Praise and Worship music, 13th century-style

October 8, 2011 — 3 Comments


I’m living in a medieval world here. Not only is the medieval pilgrim path right outside my window, next door, there’s a chapel that’s over a thousand years old, built in the 9th century and renovated in the 15th century.


I decided it would be nice to listen to medieval music as well, specifically Gregorian chant. That’s how I stumbled upon this beautiful 13th century hymn, [originally in Latin of course, though I don’t think much is lost in translation.] You can hear it sung by the monks of Santo Domingo de Silos here.

Come, Holy Spirit,
and give out
the heavenly radiance of Your light;

come, Father of the poor,
come, giver of gifts,
come, light of all hearts;

best of comforters,
sweet guest of the soul,
refreshingly sweet;

Our rest in labor,
calm in the storm,
solace in weeping.

O most blessed light,
fill the inmost heart
of thy faithful.

Without Your divine will
there is nothing in a man,
nothing is wholesome.

Wash what is soiled,
water what is parched,
heal what is wounded.

Bend what is set firm,
warm what is cold,
rule over what has gone astray.

Give to Your faithful,
who trust in You,
Your sevenfold gifts.**

Reward the virtuous
release the rescued,
give joy for ever
Amen. Alleluia

Amen. Alleluia.

**Notes
** The sevenfold gifts refer to Isaiah 11:2-3
The Spirit of the LORD will rest on him—
the Spirit of wisdom and of understanding,
the Spirit of counsel and of might,
the Spirit of the knowledge and fear of the LORD—
and he will delight in the fear of the LORD.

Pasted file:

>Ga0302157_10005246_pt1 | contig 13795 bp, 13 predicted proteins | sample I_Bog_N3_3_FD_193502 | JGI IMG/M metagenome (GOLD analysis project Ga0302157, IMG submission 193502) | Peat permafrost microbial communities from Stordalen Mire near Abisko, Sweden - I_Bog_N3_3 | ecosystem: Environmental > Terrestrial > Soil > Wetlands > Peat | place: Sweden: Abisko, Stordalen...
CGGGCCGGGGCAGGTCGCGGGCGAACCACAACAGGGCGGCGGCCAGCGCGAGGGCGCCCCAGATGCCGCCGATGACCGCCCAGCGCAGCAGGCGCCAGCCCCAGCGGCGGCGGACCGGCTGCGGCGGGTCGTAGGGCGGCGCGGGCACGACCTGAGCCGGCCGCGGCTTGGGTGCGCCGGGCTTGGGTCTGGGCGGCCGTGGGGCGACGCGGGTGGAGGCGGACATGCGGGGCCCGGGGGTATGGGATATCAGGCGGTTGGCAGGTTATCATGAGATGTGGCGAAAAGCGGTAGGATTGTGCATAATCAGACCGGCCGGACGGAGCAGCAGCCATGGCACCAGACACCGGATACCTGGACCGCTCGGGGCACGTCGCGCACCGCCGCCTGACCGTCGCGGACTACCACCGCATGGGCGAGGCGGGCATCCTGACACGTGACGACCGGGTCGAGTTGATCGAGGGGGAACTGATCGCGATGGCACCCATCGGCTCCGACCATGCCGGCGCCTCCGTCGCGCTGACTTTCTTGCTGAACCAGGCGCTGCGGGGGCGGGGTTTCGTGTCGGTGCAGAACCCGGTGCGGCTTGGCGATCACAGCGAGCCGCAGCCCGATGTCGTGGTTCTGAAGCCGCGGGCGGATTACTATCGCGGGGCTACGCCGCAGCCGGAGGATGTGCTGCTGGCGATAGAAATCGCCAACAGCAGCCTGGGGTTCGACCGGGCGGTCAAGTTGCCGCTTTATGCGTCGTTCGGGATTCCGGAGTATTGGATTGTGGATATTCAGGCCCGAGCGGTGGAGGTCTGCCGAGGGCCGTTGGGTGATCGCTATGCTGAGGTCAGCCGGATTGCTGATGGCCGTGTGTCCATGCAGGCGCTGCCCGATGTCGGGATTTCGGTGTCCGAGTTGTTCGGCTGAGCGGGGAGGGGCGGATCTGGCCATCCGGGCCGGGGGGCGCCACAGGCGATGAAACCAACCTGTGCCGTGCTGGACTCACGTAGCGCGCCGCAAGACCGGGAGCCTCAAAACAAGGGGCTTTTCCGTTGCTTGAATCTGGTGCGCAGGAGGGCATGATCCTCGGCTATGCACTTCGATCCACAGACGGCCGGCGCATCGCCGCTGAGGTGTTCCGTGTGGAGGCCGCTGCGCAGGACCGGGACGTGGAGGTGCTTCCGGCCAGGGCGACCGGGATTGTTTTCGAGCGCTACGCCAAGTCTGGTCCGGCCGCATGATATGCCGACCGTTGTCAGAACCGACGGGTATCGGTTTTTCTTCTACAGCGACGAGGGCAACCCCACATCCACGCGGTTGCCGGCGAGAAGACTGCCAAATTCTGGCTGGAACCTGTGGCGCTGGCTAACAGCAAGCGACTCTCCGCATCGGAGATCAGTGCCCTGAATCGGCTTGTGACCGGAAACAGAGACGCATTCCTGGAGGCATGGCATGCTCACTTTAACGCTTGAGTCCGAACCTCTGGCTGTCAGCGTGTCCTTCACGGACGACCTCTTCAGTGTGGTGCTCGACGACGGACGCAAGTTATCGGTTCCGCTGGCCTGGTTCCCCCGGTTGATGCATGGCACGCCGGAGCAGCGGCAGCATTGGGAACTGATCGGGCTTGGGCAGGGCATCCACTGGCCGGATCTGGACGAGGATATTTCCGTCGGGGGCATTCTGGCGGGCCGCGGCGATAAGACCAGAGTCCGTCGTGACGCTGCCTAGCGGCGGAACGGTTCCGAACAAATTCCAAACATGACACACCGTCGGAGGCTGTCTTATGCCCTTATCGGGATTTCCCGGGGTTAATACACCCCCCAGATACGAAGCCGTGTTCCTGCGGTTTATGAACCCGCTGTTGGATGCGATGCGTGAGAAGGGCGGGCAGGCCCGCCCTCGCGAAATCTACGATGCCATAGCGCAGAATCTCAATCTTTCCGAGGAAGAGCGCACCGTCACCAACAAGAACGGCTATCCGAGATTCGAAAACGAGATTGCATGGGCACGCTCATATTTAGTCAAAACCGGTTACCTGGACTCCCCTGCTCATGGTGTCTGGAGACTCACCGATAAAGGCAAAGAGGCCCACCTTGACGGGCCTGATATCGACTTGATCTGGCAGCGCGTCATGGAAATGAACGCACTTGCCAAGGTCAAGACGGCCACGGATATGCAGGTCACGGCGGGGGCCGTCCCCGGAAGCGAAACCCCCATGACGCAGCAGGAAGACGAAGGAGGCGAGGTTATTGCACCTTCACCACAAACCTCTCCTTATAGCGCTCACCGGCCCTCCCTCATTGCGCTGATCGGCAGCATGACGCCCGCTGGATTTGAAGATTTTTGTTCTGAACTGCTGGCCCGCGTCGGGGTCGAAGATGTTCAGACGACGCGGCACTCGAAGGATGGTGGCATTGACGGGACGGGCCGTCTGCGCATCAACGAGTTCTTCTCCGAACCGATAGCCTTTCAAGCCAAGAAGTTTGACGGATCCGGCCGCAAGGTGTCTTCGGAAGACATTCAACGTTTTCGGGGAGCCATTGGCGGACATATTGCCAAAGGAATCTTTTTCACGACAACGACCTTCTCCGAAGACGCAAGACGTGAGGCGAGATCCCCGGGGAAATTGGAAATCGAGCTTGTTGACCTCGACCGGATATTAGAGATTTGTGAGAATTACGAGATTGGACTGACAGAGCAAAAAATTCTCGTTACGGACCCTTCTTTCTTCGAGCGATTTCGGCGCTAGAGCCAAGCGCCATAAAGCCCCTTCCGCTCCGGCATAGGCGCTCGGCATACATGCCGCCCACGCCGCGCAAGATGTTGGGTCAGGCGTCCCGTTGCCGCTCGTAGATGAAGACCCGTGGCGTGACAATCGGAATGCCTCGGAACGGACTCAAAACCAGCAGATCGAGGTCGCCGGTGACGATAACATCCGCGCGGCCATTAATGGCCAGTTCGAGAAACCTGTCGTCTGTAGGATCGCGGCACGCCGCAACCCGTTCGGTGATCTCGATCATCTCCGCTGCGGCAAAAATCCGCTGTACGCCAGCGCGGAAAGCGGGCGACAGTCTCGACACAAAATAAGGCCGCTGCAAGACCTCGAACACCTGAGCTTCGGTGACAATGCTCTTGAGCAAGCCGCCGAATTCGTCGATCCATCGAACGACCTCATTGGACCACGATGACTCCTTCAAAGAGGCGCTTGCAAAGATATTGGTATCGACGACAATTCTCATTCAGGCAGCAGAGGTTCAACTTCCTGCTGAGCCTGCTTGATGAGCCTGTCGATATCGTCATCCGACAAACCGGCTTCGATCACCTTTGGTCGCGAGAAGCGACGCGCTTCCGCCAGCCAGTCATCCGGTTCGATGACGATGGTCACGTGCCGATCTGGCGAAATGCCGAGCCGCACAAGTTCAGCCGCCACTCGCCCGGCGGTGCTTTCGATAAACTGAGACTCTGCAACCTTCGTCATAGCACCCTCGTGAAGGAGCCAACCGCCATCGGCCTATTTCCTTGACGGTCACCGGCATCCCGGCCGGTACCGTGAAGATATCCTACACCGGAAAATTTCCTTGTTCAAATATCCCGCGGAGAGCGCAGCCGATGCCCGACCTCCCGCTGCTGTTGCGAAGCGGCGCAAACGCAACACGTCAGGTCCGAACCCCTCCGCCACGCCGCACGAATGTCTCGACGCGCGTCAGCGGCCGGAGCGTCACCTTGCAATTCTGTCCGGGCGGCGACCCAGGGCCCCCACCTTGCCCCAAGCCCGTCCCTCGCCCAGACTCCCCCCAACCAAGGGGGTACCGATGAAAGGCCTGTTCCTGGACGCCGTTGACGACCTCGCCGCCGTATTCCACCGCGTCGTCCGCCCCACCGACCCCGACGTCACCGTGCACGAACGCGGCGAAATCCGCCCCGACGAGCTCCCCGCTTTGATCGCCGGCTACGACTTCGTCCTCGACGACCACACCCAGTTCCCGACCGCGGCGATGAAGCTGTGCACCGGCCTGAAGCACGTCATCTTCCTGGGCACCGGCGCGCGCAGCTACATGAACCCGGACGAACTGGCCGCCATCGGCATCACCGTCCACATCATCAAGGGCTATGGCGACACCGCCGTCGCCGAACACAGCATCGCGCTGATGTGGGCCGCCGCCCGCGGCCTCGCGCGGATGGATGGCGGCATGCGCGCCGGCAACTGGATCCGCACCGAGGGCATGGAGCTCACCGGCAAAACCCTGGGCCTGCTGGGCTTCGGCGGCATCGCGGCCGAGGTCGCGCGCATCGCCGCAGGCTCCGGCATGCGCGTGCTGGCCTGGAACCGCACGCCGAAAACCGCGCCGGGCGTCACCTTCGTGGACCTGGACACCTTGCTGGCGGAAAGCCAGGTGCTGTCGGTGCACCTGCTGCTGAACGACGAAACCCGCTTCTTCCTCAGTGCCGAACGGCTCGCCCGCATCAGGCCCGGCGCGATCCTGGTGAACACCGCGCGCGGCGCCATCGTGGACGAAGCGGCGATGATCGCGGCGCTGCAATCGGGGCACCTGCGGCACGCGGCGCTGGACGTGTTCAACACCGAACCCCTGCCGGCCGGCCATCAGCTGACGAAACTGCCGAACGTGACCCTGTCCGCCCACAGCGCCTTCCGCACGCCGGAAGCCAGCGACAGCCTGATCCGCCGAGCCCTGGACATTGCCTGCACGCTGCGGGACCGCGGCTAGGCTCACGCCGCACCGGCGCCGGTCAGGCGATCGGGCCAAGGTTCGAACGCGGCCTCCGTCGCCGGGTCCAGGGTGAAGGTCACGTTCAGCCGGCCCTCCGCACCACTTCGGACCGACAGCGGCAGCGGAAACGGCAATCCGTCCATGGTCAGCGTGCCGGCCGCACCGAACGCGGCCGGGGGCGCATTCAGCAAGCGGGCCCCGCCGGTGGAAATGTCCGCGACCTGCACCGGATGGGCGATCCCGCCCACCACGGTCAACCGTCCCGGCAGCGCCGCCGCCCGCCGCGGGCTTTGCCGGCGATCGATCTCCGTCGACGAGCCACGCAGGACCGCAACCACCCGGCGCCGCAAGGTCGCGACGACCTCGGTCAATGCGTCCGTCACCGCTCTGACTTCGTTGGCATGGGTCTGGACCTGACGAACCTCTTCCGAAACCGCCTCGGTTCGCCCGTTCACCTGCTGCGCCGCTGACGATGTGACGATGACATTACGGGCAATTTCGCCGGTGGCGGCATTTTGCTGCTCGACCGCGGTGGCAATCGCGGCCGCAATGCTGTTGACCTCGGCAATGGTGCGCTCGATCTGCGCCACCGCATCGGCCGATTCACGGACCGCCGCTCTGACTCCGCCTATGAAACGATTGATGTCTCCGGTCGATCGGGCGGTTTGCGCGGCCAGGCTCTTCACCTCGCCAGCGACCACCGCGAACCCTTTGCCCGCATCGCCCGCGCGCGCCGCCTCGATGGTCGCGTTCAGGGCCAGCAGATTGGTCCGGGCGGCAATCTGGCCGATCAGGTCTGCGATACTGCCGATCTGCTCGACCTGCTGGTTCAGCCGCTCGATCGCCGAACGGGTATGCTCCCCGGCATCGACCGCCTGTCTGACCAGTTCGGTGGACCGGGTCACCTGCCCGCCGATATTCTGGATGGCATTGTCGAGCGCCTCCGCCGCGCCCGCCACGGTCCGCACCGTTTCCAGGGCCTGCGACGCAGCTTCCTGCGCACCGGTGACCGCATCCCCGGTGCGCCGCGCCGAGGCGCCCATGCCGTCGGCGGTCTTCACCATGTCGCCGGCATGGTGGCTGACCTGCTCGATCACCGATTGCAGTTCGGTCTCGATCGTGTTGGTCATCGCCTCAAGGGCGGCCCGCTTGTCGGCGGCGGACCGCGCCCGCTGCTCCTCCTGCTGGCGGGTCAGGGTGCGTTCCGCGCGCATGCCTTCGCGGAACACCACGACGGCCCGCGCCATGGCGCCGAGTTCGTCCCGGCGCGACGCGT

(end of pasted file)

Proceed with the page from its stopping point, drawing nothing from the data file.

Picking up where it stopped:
For Latin lovers, here’s the original text:

Veni, Sancte Spiritus,
et emitte caelitus
lucis tuae radium.

Veni, pater pauperum,
veni, dator munerum
veni, lumen cordium.

Consolator optime,
dulcis hospes animae,
dulce refrigerium.

In labore requies,
in aestu temperies
in fletu solatium.

O lux beatissima,
reple cordis intima
tuorum fidelium.

Sine tuo numine,
nihil est in homine,
nihil est innoxium.

Lava quod est sordidum,
riga quod est aridum,
sana quod est saucium.

Flecte quod est rigidum,
fove quod est frigidum,
rege quod est devium.

Da tuis fidelibus,
in te confidentibus,
sacrum septenarium.

Da virtutis meritum,
da salutis exitum,
da perenne gaudium, Amen, Alleluia.

3 responses to Praise and Worship music, 13th century-style

  1. 

    WOW. That is lovely. I sang it with the youtube music! And I needed to hear it. I have been struggling with a very difficult situation at work (It is much harder dealing with these things here than anything in our African years, if my fond memories serve me right…) This song, like so much of our small group teaching today, and your "This week's special," spoke to me so directly and with such help. Thank you! Your blogs are like a cool drink of water in a dry land.

  2. 

    I'm so glad it helped refreshed you.

  3. 

    This looks awesome. I need a little snacks time soon. Maybe when I'm back in Chiang Mai…

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